By Elena Ferrante – Innate stubbornness perhaps delayed my reading of this smash literary hit, Book One of Ferrante’s four “Neapolitan novels,” and I read it now only because my book club selected it. I couldn’t get past the cover, where The New York Times Book Review is quoted saying “One of the great novelists of our time” and The Sunday Times says, “Elena Ferrante has established herself as the foremost modern writer in Italy—and in the world.” So much hype must surely propel expectations to unreachable heights.
A lot to live up to.
I’ve read it now, and it is lovely. Not four books’ worth of lovely, perhaps, but I am glad I read this first one. (My book group members who have read on have mixed views about the experience.) It is the story of two young girls, Lila and Elena, up to and mostly through their adolescence. The writing, in translation from the Italian by Ann Goldstein, is vivid and perceptive. An example:
“Children don’t know the meaning of yesterday, of the day before yesterday, or even of tomorrow, everything is this, now: the street is this, the doorway is this, the stairs are this, this is Mamma, this is Papa, this is the day, this the night.”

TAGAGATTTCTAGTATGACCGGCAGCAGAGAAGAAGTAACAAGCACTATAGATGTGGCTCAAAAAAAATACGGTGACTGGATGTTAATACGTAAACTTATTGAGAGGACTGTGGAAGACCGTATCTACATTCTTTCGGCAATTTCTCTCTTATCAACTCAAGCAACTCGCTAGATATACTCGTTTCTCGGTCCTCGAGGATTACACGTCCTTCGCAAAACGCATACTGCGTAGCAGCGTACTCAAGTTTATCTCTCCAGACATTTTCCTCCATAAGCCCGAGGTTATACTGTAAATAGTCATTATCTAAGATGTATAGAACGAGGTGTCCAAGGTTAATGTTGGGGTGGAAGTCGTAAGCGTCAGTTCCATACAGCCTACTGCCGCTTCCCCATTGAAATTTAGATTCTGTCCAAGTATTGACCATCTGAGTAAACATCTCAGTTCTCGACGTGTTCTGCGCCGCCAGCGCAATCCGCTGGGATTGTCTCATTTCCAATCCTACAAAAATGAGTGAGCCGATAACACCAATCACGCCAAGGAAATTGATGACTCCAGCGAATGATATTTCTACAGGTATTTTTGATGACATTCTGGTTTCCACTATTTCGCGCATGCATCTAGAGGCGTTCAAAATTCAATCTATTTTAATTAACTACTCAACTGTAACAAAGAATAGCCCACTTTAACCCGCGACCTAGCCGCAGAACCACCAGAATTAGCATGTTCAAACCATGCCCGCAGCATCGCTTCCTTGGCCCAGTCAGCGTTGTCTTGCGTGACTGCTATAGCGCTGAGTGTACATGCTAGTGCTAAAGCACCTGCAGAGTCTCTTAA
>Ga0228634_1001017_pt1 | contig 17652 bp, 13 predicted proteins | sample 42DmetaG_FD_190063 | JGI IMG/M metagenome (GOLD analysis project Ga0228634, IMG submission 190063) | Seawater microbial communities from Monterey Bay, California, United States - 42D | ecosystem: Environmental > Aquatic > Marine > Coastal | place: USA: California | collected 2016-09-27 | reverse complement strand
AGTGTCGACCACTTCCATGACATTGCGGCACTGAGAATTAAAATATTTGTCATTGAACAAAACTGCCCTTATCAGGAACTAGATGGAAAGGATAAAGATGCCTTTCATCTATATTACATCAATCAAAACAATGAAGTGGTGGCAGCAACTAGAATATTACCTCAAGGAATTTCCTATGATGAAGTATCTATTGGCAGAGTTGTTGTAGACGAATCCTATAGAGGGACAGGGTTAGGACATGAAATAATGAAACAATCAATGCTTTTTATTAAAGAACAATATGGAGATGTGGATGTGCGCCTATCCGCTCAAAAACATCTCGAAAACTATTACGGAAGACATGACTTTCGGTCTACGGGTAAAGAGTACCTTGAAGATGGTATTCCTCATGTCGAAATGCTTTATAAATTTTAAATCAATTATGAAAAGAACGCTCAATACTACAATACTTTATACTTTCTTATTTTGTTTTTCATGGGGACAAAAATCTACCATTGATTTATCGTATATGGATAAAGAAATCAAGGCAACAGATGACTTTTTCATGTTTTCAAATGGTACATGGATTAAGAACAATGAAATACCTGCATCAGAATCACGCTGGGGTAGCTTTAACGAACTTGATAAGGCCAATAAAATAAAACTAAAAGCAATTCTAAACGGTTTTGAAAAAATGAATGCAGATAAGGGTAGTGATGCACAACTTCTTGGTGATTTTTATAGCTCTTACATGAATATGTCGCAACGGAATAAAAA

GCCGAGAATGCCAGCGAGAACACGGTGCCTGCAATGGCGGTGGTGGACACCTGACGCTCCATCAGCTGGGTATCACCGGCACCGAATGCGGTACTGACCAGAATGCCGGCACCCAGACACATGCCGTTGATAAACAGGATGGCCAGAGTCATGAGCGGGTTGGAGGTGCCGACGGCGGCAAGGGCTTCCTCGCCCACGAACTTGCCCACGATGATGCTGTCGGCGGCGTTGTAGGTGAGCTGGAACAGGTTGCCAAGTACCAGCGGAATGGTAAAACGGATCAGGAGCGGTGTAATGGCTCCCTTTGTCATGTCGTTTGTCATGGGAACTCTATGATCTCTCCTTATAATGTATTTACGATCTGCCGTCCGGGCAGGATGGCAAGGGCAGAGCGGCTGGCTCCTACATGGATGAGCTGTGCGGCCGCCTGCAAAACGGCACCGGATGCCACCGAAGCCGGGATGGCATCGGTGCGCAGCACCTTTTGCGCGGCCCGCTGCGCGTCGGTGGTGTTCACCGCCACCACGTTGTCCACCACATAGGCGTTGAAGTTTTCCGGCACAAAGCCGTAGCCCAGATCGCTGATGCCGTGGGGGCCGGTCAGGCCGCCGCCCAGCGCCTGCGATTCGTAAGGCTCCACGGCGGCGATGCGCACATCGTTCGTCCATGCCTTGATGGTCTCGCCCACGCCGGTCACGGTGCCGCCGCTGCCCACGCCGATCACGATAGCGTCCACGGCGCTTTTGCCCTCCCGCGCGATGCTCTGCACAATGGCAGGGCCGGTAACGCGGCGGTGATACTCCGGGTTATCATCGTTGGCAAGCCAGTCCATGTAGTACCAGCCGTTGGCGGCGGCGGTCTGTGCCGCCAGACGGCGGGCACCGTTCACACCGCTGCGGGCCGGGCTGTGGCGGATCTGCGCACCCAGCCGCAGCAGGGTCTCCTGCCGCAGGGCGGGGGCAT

The book’s most memorable feature for me is the strong sense of time and place—a claustrophobic neighborhood outside Naples shortly after World War II. The intermingled families that live there demanded a list of characters, and the one in the front of my copy is well-thumbed. How this community weathered, survived, and felt about the war never featured prominently, perhaps because of the child’s sensibility expressed in the quote above. Yet, it’s hard to believe the war experience wasn’t an almost-physical presence in the characters’ lives.
There are other holes in my understanding as well. Because Elena is the book’s narrator, the reader has less access to Lila’s quirky—and likely more interesting—consciousness, and her character never came into sharp focus for me.
Ferrante has been coy about her true identity, and speculation about who actually writes her books is rife. Given that “Elena Ferrante” is a made-up name, why did she assign her narrator, a would-be writer, the same name? Are we to believe this is quasi-memoir? That decision seemed unnecessarily obfuscating and mildly annoying.
Bottom line: Well worth reading at least this first book. After that . . . ?